It’s almost May now, and while we may still see one final #BOOM with regards to the 2023-2024 team, rosters are pretty close to being set for the Buckeyes and the other Big Ten teams. It’s set enough that we can begin looking at what Ohio State has, and try to figure out who will play which roles, how minutes will be dished out, and so on.
We will get back to that momentarily.
Last week, we debated whether Tom Izzo has lost his marbles by proclaiming the Big Ten as the best conference in basketball, after another season where none of its schools made the Final Four. 58% of the people who voted sided with Connor that Izzo was crazy for saying that, and 42% agreed with Justin that he could “maybe” be crazy, but that he’s not completely nuts.
After 98 weeks:
(There have been four ties)
This week, we’re trying to figure out what to do with Ohio State’s two centers — senior Zed Key and sophomore Felix Okpara. Key missed the closing stretch of the season due to a shoulder injury. Meanwhile, Okpara took over that starting spot and held his own for the most part.
It’s clear Okpara can’t rot on the bench after scratching the surface this past season. There’s also zero chance Key rides the bench after steadily improving each of his first three years.
Today’s Question: How should Ohio State split the time between Felix Okpara and Zed Key?
Connor: Felix starts, Zed plays slightly less than Felix
Come November I think Felix Okpara will be Ohio State’s starting center. That might be against Texas A&M on Nov. 10, as the Buckeyes just announced a home-and-home series against the Aggies starting this year, and Nov. 10 is without a doubt one of the first games of the season.
Okpara brings stuff to Ohio State on both offense and defense that Key cannot. Offensively, he lives above the rim and is a constant threat to climb the ladder, grab a high pass, and slam it home. He can also anchor down in the paint and back people down, but the “go grab a lob and slam it home” part of his game is more advanced than his one-on-one post offense.
This style of play is more suited for a higher tempo, while Key’s slow, methodical post style is better suited for a half court offense. Ohio State will continue to try to speed things up this year, and Okpara’s skillset plays a bit better with quicker tempo.
Defensively, Okpara contests shots at a much higher rate than Key does, and his length and larger wingspan impact pretty much every shot taken within 10 feet of the basket. You could see this during Ohio State’s games against Michigan State towards the end of the season, when star point guard Tyson Walker was forced to change the angle of his shots below the basket to make sure it got over the outstretched arms of the 6-foot-11 freshman center.
Key did block one shot per game last season, but Okpara blocked 1.3 per game while playing nine fewer minutes per game than Key. Okpara just brings a dynamic twist to Ohio State on both ends that Key does not.
Conveniently, Key is currently rehabbing from shoulder surgery that he underwent last month. Key injured his shoulder against Purdue in January, and after trying to play through it for awhile, was shut down in February and had surgery in March. He’s expected to be recovered and fully cleared in five to six months, which would put him back at practice by August or September — near the beginning of practice.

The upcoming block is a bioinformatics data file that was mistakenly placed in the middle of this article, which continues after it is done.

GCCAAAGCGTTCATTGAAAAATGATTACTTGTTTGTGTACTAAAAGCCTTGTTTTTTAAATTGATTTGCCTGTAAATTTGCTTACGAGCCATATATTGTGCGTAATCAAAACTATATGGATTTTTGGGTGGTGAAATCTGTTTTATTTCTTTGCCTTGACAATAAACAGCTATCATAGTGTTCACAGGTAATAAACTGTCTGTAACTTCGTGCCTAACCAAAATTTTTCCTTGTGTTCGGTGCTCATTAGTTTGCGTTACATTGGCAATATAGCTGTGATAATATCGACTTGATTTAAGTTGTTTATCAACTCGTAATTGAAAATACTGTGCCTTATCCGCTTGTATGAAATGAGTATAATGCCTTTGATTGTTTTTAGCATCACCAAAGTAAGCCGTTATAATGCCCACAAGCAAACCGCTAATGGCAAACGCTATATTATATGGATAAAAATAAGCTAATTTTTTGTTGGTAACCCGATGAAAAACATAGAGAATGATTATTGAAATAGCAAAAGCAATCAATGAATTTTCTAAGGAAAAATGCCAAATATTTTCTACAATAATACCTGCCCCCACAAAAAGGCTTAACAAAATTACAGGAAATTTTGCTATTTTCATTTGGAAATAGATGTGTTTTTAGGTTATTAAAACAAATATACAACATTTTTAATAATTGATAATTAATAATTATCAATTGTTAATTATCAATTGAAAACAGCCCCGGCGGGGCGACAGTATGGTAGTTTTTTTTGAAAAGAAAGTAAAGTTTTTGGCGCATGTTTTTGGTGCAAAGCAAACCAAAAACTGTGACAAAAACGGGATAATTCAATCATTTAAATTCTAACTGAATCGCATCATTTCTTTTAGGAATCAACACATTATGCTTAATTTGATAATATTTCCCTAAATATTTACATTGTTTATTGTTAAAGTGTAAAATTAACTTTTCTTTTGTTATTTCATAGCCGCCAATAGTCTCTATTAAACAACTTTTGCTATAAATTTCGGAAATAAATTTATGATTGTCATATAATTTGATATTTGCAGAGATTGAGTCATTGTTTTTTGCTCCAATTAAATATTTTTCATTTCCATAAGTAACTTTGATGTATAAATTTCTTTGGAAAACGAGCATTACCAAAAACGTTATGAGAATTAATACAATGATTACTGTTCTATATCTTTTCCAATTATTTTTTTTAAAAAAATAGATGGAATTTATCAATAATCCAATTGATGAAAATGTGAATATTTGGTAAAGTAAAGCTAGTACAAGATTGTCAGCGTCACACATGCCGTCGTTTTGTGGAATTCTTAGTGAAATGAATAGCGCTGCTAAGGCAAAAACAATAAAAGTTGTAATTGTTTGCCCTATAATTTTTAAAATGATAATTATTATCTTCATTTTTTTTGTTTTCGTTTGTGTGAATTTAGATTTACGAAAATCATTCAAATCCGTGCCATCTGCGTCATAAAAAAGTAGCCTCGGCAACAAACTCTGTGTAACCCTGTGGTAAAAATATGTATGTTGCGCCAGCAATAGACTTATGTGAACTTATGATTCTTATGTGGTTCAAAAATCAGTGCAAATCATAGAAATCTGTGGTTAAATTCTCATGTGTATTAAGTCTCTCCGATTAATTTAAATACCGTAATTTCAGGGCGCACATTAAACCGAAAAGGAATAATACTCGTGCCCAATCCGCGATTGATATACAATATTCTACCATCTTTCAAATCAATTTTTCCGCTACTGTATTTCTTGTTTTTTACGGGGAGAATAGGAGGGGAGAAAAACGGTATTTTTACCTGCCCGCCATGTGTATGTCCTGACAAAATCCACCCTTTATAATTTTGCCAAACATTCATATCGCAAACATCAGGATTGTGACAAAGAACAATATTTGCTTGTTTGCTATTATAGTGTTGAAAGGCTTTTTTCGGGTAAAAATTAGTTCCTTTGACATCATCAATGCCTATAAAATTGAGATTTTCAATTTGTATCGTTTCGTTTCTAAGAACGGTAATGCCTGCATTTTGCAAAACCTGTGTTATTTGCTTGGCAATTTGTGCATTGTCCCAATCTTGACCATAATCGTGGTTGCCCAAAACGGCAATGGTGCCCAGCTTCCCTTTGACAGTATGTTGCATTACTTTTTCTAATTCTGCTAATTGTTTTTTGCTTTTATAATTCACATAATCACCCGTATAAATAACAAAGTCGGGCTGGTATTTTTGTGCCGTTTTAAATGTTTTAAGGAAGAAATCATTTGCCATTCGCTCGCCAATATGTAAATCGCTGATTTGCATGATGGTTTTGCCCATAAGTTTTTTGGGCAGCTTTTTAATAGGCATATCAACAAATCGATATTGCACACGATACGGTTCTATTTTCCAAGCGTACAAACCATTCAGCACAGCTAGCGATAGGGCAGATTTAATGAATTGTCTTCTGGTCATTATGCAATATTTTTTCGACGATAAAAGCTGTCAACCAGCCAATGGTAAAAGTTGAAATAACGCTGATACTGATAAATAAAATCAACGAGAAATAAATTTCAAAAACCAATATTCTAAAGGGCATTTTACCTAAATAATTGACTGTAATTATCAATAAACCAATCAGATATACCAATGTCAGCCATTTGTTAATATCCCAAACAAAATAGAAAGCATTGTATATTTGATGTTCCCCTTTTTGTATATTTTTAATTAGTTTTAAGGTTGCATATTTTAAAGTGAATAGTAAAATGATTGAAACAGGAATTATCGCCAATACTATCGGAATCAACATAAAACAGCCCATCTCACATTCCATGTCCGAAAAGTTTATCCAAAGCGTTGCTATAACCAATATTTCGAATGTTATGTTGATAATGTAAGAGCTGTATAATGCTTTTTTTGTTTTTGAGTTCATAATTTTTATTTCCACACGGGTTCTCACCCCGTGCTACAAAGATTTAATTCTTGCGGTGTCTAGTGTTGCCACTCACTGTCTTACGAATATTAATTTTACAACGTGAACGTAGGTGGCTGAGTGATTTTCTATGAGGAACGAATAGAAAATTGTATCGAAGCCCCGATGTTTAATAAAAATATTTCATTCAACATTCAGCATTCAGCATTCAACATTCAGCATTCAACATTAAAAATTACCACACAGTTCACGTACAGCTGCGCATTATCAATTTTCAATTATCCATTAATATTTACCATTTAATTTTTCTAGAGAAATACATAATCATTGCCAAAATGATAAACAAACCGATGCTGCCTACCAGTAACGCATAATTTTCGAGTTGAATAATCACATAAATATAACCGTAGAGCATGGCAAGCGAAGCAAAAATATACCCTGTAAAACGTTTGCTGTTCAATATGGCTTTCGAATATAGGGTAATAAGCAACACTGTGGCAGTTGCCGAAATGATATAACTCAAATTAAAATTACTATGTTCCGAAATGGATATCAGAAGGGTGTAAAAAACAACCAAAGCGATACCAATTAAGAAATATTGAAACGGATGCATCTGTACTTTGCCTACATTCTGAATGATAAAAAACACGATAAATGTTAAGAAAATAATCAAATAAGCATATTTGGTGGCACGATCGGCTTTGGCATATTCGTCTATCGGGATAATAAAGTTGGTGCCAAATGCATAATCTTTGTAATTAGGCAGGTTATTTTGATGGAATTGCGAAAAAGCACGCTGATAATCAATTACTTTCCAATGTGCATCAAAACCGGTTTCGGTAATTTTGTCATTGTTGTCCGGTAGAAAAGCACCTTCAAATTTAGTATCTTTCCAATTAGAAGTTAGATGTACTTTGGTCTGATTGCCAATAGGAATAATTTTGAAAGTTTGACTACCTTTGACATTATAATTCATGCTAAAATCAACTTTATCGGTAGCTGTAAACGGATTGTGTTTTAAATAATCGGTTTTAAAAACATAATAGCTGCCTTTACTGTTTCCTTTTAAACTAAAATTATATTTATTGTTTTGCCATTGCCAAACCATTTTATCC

While Key won’t miss pre-season practice, the injury will cost him essentially his entire off-season. It would not surprise me at all if Ohio State goes with Okpara in November, citing Key’s lack of an off-season and needing to “continue to get back to game speed and conditioning.” Even with Okpara starting, I still think Key plays upwards of 15-20 minutes per night — he just won’t be the starting center.
Justin - Zed Key should start
It is kind of insane that I am arguing that Ohio State should start the center that was Honorable Mention All-Conference, only struggled last season when he was hurt and should be able to bounce back in a big way — and yet I have the unpopular opinion. But it is a tough world out here.
Zed Key finished last season playing in 25 games, starting 23, averaging 10.8 points and 7.5 rebounds per game, shooting 55 percent from the field and 66 percent from the free throw line. He got hurt early in the Big Ten season against Purdue, and even though he tried to play through it, was never really the same and eventually got shut down to have surgery, letting Felix Okpara receive the starting nod for the rest of the season.
Key is not perfect and has room to grow, but with the Buckeyes bringing in Jamison Battle to play the four and spread the floor out more, Key won’t have to play on the outside and can strictly be back to the basket and get back to the double-double machine he was before his injury against Purdue.
And don’t get me wrong, Okpara is a great player, and the coaching staff should split their minutes pretty evenly at 20 and 20. With Battle, Devin Royal and Kalen Etzler playing the four all season, Key and Okpara will never share the floor because they both strictly play the five.
Key can very easily come back and average 14 and 10, and that would be huge for a team with scorers like Battle, Bruce Thornton, and Roddy Gayle. It is a nice situation because Okpara and Key do two very different things on the floor and can give the staff different looks and rotations depending on who else is on the floor.
I think Key starts but they split the minutes 20-20. Again, we forget that Key was an all-conference honorable mention selection. That is solid momentum to find off and bring into next season as he gets fully healthy.
Fingers gun will be back in a big way. Count on it.
How should Ohio State split the Felix Okpara and Zed Key minutes?
This poll is closed
Felix should start, with Zed playing a good amount off the bench
Zed should start, but the minutes should be split about evenly
They should both start